- While all Chapter 11 fact patterns are different, if you want to initiate some form of short position in Caesars, do not wait for the Chapter 11 announcement.
From $16 To $60? Where's The Magic Wand For Caesars?
- Despite debt woes, Caesars could be a buy.
- Now's the time to buy Caesars.
- Fundamentals in a post bankruptcy strong.
- Leaner, meaner Caesars will thrive.
Caesars Up 18% After-Hours On Proposed REIT Structure
- Caesars has proposed a plan to turn its largest operating subsidiary ("CEOC") into a real estate investment trust ("REIT").
- The stock shot up 18% after-hours on the news.
- The market appears to place more value on CEOC as a REIT than as an operating company.
- Whether bondholders agree to the new structure remains to be seen.
- Caesars announced widening net losses during its Q3 earnings report.
- Caesars announced pre-arranged bankruptcy for its largest operating subsidiary, potentially shedding $20 billion in debt.
- Short-covering caused the stock to rise 23% and 21% on November 12 and 13, respectively.
- Shorts are getting cooked and with 15 days to cover, it will probably continue for a few more trading days.
- I own straddles on the stock.
- Caesars' Q3 losses increased in comparison to the year ago period.
- The stock surged 23% after management announced a potential bankruptcy filing for its largest operating subsidiary - CEOC.
- If it can also offload CEOC's $20 billion long-term debt, the parent company's value could rise further.
- The stock remains highly speculative.
- Despite its well-publicized problems, Caesars posted a small revenue gain over the past year.
- Caesars is shutting down its money-losing casinos in the South and Atlantic City.
- Caesars TTM revenue is still higher than that of Wynn Resorts.
- Caesars still possesses a great portfolio of Las Vegas resort properties.
- Casino revenues in Las Vegas have increased by 7.2% since 2007.
Caesars Bringing Senior Lenders To Bargaining Table, Stock Soars 13%
- In early October Caesars' second-lien bondholders filed a notice of default.
- Caesars has 60 days to cure the default or be forced to pay off about $3.7 billion in second-lien debt.
- Friday the company started formal negotiations with first-lien bondholders to pare its debt.
- Bankruptcy, which could result in dilution to equity holders, appears imminent.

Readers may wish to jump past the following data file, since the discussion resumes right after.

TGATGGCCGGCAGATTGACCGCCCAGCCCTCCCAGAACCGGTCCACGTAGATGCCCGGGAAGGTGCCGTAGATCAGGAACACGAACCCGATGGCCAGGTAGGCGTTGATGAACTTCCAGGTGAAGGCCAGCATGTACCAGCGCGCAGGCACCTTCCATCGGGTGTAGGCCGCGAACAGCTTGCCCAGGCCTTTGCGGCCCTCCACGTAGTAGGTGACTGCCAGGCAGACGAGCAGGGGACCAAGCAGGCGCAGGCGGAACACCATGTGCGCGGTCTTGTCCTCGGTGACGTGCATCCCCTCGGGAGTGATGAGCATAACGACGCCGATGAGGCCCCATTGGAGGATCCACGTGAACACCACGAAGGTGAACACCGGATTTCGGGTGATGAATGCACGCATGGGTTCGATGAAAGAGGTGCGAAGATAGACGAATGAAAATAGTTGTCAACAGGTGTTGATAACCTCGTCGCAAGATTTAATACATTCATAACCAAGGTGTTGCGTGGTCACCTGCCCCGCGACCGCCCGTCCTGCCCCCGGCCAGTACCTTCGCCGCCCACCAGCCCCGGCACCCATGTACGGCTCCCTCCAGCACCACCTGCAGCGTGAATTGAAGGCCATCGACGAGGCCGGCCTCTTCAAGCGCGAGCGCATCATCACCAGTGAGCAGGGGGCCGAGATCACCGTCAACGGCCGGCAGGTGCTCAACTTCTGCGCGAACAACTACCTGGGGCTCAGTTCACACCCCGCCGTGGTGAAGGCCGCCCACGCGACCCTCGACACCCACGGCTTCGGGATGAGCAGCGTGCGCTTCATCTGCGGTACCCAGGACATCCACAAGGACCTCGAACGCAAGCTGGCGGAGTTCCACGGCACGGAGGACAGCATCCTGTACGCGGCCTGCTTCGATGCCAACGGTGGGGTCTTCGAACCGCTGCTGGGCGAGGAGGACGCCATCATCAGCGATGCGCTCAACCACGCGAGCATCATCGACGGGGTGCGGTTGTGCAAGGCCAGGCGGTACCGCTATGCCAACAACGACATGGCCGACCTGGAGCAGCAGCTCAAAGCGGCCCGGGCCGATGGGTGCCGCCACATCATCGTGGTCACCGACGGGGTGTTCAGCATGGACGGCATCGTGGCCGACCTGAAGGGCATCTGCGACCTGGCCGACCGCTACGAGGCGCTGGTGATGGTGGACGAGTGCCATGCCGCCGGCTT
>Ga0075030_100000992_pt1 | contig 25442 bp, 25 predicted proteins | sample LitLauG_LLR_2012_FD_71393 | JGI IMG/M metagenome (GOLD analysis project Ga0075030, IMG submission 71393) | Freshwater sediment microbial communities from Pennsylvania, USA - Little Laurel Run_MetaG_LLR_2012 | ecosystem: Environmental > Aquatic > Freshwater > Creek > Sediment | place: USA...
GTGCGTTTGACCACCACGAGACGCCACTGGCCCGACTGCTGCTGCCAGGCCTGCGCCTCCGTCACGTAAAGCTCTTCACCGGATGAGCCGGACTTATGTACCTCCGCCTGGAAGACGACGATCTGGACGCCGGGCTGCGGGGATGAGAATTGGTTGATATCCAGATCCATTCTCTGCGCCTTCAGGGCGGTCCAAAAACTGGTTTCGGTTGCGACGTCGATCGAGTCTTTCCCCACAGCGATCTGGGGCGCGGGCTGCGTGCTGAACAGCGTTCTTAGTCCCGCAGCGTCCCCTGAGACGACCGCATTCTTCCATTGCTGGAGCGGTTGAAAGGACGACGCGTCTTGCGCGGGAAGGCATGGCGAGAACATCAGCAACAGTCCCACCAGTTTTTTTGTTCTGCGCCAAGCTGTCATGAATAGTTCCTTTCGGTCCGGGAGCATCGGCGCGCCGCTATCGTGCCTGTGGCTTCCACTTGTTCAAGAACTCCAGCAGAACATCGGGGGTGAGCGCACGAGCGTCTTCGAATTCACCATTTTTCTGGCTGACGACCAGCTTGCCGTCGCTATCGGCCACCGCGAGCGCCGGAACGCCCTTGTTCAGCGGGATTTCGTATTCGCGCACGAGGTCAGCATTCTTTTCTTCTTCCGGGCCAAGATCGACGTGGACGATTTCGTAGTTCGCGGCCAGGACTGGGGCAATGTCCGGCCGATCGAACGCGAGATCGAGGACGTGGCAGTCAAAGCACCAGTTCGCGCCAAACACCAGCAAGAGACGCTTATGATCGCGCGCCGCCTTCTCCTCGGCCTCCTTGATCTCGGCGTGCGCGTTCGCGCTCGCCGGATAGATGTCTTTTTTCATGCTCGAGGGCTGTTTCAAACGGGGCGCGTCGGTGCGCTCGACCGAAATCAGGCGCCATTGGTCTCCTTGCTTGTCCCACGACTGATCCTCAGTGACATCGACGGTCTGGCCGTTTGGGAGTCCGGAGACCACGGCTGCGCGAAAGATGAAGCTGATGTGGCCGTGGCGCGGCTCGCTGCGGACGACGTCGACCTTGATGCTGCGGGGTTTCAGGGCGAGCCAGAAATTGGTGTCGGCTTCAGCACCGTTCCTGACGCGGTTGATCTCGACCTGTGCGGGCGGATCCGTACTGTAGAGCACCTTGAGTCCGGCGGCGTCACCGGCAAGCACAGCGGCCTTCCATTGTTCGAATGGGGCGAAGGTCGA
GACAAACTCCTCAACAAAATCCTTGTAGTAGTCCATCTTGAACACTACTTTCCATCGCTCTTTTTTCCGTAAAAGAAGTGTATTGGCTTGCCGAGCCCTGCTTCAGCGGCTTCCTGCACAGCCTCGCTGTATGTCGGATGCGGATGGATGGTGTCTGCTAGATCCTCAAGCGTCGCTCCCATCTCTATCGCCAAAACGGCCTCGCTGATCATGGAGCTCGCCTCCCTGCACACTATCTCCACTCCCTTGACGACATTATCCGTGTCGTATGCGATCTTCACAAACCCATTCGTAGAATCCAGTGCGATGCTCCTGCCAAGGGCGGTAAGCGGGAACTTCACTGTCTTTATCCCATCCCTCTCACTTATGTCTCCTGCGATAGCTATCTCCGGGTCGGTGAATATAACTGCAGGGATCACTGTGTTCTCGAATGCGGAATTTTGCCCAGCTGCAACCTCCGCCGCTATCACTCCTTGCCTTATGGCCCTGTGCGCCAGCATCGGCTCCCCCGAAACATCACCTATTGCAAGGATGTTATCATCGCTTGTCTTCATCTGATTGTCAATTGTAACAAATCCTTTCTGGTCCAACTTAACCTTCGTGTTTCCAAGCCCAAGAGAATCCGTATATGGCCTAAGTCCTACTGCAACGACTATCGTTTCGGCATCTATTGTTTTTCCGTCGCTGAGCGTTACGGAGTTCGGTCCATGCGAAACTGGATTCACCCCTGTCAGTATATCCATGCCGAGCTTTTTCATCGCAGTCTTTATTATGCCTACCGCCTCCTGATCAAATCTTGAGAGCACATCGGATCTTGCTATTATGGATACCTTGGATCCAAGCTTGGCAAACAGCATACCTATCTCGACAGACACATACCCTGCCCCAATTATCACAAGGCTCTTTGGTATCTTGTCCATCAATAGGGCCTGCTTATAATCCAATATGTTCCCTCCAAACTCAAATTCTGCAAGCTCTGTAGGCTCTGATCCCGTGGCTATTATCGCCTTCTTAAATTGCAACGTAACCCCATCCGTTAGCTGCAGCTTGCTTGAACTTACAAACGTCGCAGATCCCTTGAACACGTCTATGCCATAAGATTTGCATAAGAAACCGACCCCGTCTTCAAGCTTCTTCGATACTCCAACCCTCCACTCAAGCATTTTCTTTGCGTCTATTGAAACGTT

Have Caesars And Leon Black Been Checkmated By Second-Lien Bondholders?
- Caesars' major shareholder, Leon Black, has been playing a chess game to restructure Caesars' debt, while maintaining control of the company.
- Second-lien bondholders of $3.7B in debt, filed a default notice claiming Caesars pledged collateral to senior creditors without giving them similar claims.
- Caesars has 60 days to take action to avoid such default.
- Next for Caesars could be repayment of $3.7B in debt or a restructuring leading to bankruptcy or substantial equity dilution.
- Caesars remains the short of the year.
Caesars In Restructuring Talks, Debt For Equity Swap Could Be Highly Dilutive
- Caesars and its subsidiary, CEOC, are in formal talks with first-lien bondholders to restructure $6B in debt.
- Caesars has transferred significant assets from CEOC to other subsidiaries, including CERP and Caesars Growth Partners.
- First and/or second-lien bondholders will most likely ask that Caesars unwind these transactions prior to any restructuring.
- Given $24B in debt and an enterprise value of $12 - 15B, a restructuring will most likely result in a debt for equity swap.
- Caesars' equity is worthless and any debt restructuring will be highly dilutive. Caesars is a short.
- At 8x-10x LTM0614 adjusted EBITDA, Caesars stock is worthless.
- As the market factors in Caesars' $24 billion debt burden, the stock's trading value ($12.05) and intrinsic value ($0) should converge.
- At sell-offs of 60%-70% in the shares, the January 15, 2016 puts at a $10 strike price would deliver returns from 90%-130%.
- Casino revenue in Atlantic City has declined over 8% annually since 2006.
- Caesars' recent closing of Showboat Casino is the third casino closing in Atlantic City this year.
- Investors should avoid MGM and Caesars based on exposure to Atlantic City.
We currently have no Breaking News on this stock.
CZR vs. ETF Alternatives
Caesars Entertainment Corp is a casino-entertainment provider. The Company's business is mainly conducted through its wholly-owned subsidiaries, Caesars Entertainment Operating Company, Inc. and Caesars Entertainment Resort Properties.